I was reminded recently while out capturing this Mt Maunganui landscape of the importance of not getting so focused on one scene that you miss something potentially beautiful elsewhere. Â This is especially important when photographing sunrises and sunsets, which obviously draw our attention towards the dramatic light. It is often during these times that the sky directly behind you can be gorgeous, although usually not so dramatic. Â Sometimes these scenes can make for some stunning images as the colours in the sky are often a beautiful mix of oranges, blues, and pinks, not to mention that the foreground and scenery will be lit with a lovely soft light from the sunset or sunrise behind you.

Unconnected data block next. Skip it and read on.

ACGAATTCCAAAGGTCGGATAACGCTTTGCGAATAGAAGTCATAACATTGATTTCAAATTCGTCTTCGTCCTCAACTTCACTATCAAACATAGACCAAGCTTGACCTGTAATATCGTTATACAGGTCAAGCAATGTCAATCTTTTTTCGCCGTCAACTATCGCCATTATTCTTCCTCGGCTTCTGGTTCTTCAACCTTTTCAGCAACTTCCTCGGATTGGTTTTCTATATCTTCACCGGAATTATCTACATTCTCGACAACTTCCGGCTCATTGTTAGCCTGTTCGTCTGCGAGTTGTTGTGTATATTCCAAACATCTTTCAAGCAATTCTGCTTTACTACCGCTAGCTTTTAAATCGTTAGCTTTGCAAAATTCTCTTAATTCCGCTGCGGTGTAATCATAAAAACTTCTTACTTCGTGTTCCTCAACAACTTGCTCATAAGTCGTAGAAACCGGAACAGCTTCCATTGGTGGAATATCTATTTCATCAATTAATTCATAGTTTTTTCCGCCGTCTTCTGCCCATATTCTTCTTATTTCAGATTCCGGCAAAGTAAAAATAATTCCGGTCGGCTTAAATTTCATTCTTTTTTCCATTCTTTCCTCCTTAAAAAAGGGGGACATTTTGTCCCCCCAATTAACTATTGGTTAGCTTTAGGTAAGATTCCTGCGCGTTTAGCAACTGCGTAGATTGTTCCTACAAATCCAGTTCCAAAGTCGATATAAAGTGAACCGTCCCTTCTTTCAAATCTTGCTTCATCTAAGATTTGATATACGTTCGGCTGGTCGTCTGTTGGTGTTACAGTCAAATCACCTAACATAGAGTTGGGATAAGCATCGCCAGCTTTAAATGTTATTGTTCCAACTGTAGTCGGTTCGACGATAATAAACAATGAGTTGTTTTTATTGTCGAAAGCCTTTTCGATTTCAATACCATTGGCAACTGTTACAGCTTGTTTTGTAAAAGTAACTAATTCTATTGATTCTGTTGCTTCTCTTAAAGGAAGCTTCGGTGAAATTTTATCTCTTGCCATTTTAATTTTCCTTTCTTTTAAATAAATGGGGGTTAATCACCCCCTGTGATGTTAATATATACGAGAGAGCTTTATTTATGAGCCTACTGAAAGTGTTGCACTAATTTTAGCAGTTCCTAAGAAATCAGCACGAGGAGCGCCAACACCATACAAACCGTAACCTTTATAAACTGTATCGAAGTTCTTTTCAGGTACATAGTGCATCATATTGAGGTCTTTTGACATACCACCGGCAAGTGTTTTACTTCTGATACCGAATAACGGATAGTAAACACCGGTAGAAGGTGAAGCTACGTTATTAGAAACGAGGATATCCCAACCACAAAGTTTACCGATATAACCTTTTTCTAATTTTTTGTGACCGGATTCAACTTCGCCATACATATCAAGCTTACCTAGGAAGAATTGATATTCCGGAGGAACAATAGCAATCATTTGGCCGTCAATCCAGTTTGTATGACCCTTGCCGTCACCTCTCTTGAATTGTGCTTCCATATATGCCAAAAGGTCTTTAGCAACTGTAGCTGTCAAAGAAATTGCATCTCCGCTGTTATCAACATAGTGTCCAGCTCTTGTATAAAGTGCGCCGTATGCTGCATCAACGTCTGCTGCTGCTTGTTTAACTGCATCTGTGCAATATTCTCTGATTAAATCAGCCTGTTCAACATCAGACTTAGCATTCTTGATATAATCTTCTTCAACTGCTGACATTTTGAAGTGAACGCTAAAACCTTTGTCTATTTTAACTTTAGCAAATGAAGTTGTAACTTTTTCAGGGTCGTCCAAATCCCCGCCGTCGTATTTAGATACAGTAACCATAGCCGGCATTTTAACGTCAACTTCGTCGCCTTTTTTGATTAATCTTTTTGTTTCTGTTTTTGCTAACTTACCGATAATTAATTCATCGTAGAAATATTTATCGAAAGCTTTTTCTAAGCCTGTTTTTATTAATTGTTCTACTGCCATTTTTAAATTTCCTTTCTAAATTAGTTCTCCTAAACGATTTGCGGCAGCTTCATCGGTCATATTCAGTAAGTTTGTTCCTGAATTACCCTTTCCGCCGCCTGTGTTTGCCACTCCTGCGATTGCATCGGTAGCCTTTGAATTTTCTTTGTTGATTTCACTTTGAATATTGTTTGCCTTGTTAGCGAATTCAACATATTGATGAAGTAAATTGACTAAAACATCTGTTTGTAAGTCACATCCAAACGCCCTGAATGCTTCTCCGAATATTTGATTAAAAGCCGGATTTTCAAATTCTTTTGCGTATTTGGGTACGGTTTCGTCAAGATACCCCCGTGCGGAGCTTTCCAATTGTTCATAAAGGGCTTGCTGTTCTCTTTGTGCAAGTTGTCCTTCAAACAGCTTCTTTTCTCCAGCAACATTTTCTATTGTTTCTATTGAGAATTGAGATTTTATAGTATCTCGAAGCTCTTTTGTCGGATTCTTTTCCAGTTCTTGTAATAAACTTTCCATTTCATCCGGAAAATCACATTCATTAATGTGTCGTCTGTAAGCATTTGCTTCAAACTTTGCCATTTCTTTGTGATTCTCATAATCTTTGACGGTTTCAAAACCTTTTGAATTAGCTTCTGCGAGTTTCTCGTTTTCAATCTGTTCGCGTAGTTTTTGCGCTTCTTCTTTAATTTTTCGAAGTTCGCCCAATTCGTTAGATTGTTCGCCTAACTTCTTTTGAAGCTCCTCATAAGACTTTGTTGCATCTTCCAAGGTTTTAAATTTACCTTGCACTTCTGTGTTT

This was my thinking while out photographing The Mount last week. I was sitting watching the light in the sky and realised quickly that the sunset wasn’t going to turn it on like I had hoped, so I sat and waited for the light to fade and the street and building lights to come up. Â As I was waiting, I turned around and looked behind me to see this:
Shooting with your back to the light can create some unique challenges though. There is less light to work with, which requires longer shutter speeds, and often your own shadow ends up in the frame if the sun is still above the horizon. These challenges can almost always be overcome, however, and you will likely find that the effort pays off with some great landscapes. So, next time you’re out photographing that dramatic sunset, don’t forget to turn around!
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